Michigan calls on old hands to run the defensive voodoo down

Part of Big Ten Week.

When Michigan fired Rich Rodriguez in January after three mostly depressing seasons, it wasn't for any personal or nostalgic reasons. It was because he lost too many games, and lost them to the wrong teams. But his demise didn't come without a note of irony: When he was hired in December 2007, Rodriguez's mission was to reinvigorate a stale culture with the kind of 21st Century spread scheme that had turned West Virginia into an unlikely national contender on his watch, and by 2010, that mission was largely accomplished.

The Wolverines led the Big Ten last year in total offense and yards per play, made a true sophomore the Big Ten's Offensive Player of the Year in his first season as a starter and averaged more than 30 points per game for the first time since the Wolverines' last Big Ten championship team in 2004. Contrary to its run-first reputation, at 239 yards per game rushing and 250 passing, it was as balanced as any attack in the country. It also returned essentially the entire lineup in 2011.

In that sense, if in no other, Rodriguez did what he was hired to do. But the men he hired to run his defense — Scott Shafer in 2008, followed by ousted Syracuse head coach Greg "Gerg" Robinson in 2009-10 — could not even begin to say the same. The gap between the two sides was as wide as Lake Erie, and the depths almost as deep.{YSP:MORE}

After hitting all manner of new lows in Robinson's first season, last year's edition was in free fall almost from the beginning, eventually crash-landing at the bottom of the Big Ten in total defense, scoring defense and pass defense. It barely missed the bottom in rushing defense, pass efficiency defense and takeaways. The Wolverines allowed at least 34 points in seven of eight Big Ten games, and went out with a bright maroon "52" stamped on their helmets courtesy of Mississippi State in the Gator Bowl. Nine of 13 opposing offenses racked up at least 435 total yards, including Indiana and Massachusetts.

By almost every important measure — points allowed, yards allowed, pass efficiency, third down percentage — it was the worst Michigan defense on record. Even if Rodriguez had managed to survive the carnage, his hand-picked defensive coordinator certainly would not have.

If you wander into certain Maize-and-Blue-colored corners of the web, you'll run into a backlog of long-running debates over the roots of the collapse, and how they took such deep hold. Were Shafer and Robinson really that inept? Or were they forced to adapt to an unfamiliar scheme? Can you really hold them responsible the parade of injuries and attrition that afflicted the secondary? Or for the apparent drop-off from the usual talent level? Whose fault was it that, after three years, more than half the starting lineup still consisted of freshmen and sophomores?

But there is no debate about the all-encompassing reality of the failure itself. (Given the facts, there couldn't possibly be.) And wherever individual Michigan fans fell on the spectrum of reactions to Brady Hoke as Rodriguez's replacement, there was no disagreement that a) Yes, the Wolverines did need to make a defensive-oriented hire in the top job, and b) Once in the job, Hoke made the single best hire of the offseason when he lured Greg Mattison from the NFL to become his defensive coordinator.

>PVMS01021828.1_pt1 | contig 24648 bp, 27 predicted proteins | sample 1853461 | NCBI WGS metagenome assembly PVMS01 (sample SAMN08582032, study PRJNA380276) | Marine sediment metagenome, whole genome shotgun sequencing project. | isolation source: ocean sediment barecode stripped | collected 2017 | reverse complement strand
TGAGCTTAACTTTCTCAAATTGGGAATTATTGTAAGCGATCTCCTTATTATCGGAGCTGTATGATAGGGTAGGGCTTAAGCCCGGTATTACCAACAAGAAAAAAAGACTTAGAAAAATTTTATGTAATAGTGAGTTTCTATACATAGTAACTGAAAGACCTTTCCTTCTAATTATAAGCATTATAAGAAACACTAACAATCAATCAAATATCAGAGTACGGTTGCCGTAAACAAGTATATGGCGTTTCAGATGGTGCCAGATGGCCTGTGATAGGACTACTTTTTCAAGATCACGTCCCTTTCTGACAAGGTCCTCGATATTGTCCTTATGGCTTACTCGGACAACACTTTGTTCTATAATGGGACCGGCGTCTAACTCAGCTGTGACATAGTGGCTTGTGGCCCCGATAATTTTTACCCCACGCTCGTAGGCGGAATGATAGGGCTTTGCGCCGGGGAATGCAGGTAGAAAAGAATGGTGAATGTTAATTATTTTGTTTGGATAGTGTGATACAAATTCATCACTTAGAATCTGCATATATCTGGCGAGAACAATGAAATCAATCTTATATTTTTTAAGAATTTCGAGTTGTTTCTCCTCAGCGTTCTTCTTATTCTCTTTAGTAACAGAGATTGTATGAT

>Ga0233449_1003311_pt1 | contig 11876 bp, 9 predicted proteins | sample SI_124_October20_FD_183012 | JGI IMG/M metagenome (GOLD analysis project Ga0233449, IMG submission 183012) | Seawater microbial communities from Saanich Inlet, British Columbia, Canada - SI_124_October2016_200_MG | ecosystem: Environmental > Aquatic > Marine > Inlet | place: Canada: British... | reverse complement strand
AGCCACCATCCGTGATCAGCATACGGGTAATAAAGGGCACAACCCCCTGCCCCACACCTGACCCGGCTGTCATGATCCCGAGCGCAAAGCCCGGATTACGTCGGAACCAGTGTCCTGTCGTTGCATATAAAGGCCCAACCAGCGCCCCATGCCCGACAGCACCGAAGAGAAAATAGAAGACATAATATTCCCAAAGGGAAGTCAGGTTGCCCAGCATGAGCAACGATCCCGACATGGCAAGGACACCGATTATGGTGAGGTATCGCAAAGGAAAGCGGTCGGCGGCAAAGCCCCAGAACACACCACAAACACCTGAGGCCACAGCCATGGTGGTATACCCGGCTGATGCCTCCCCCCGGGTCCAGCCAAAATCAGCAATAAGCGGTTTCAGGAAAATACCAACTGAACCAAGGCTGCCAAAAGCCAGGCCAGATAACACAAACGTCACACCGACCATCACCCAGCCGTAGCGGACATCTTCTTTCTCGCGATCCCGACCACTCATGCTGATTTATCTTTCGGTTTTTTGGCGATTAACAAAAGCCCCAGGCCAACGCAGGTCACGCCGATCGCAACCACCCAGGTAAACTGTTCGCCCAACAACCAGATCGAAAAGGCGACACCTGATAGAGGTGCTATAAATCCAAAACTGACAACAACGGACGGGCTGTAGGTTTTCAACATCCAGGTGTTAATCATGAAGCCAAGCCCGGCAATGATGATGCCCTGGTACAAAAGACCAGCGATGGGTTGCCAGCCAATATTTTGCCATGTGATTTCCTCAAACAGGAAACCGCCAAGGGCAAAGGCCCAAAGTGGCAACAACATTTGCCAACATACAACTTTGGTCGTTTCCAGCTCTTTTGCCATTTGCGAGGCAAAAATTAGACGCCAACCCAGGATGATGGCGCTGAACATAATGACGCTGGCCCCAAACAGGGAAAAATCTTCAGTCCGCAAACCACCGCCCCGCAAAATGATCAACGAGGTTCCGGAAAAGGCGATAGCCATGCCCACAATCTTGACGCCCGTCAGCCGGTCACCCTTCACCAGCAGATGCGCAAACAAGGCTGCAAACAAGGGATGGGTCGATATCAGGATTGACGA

Mattison has done this before, and well, as the brain of some of the best Wolverine defenses of the modern era. He spent four years in Ann Arbor under head coaches Gary Moeller and Lloyd Carr in the mid-nineties, overseeing a pair of units that held 19 of 25 opponents below 21 points in 1995 and 1996, and didn't allow 30 points even once. After his departure for Notre Dame in 1997, the group he helped develop as underclassmen — including Heisman winner Charles Woodson and eight other players who would go on to spend at least four years in the NFL — turned in the best defensive effort in the nation en route to a national championship. Mattison has spent the last three season as defensive coordinator of the Baltimore Ravens, where all three of his defenses finished among the top three in the league. You don't hire a guy like that to dictate to him what to run.

Regardless of who took on the job, though (or even, heaven forbid, if Gerg returned for another season) the pit of despair would be looking a lot less desperate going into this fall. The untenably young outfit that wore its growing pains on its sleeves last year now consists almost entirely of juniors and seniors — only one projected starter, sophomore safety Carvin Johnson, has been on campus less than two years — almost all of whom begin the season with significant starting experience, if not draft-worthy talent. It still lacks speed or depth in the secondary and a reliable pass rush, but assuming it hasn't permanently succumbed to shell-shock, this group can do mediocrity. After the last two years, mediocrity sounds like a pretty significant step forward.

A step forward in the box score, anyway. How effectively that translates to the win/loss column also depends on how effectively the offense transitions to the less Denard Robinson-centric philosophy installed by new offensive coordinator Al Borges in the spring. If Borges' attack comes anywhere near last year's production, an improved turnover margin and a halfway decent kicker could make a small step forward on defense go a long way in the standings. Under the circumstances, that's probably the best the Wolverines can hope for: The lineup is in no position for anything like an overnight, worst-to-first turnaround, but Mattison can guarantee the faithful this much: Under no circumstances could it possibly get any worse.

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Matt Hinton is on Twitter: Follow him @DrSaturday.

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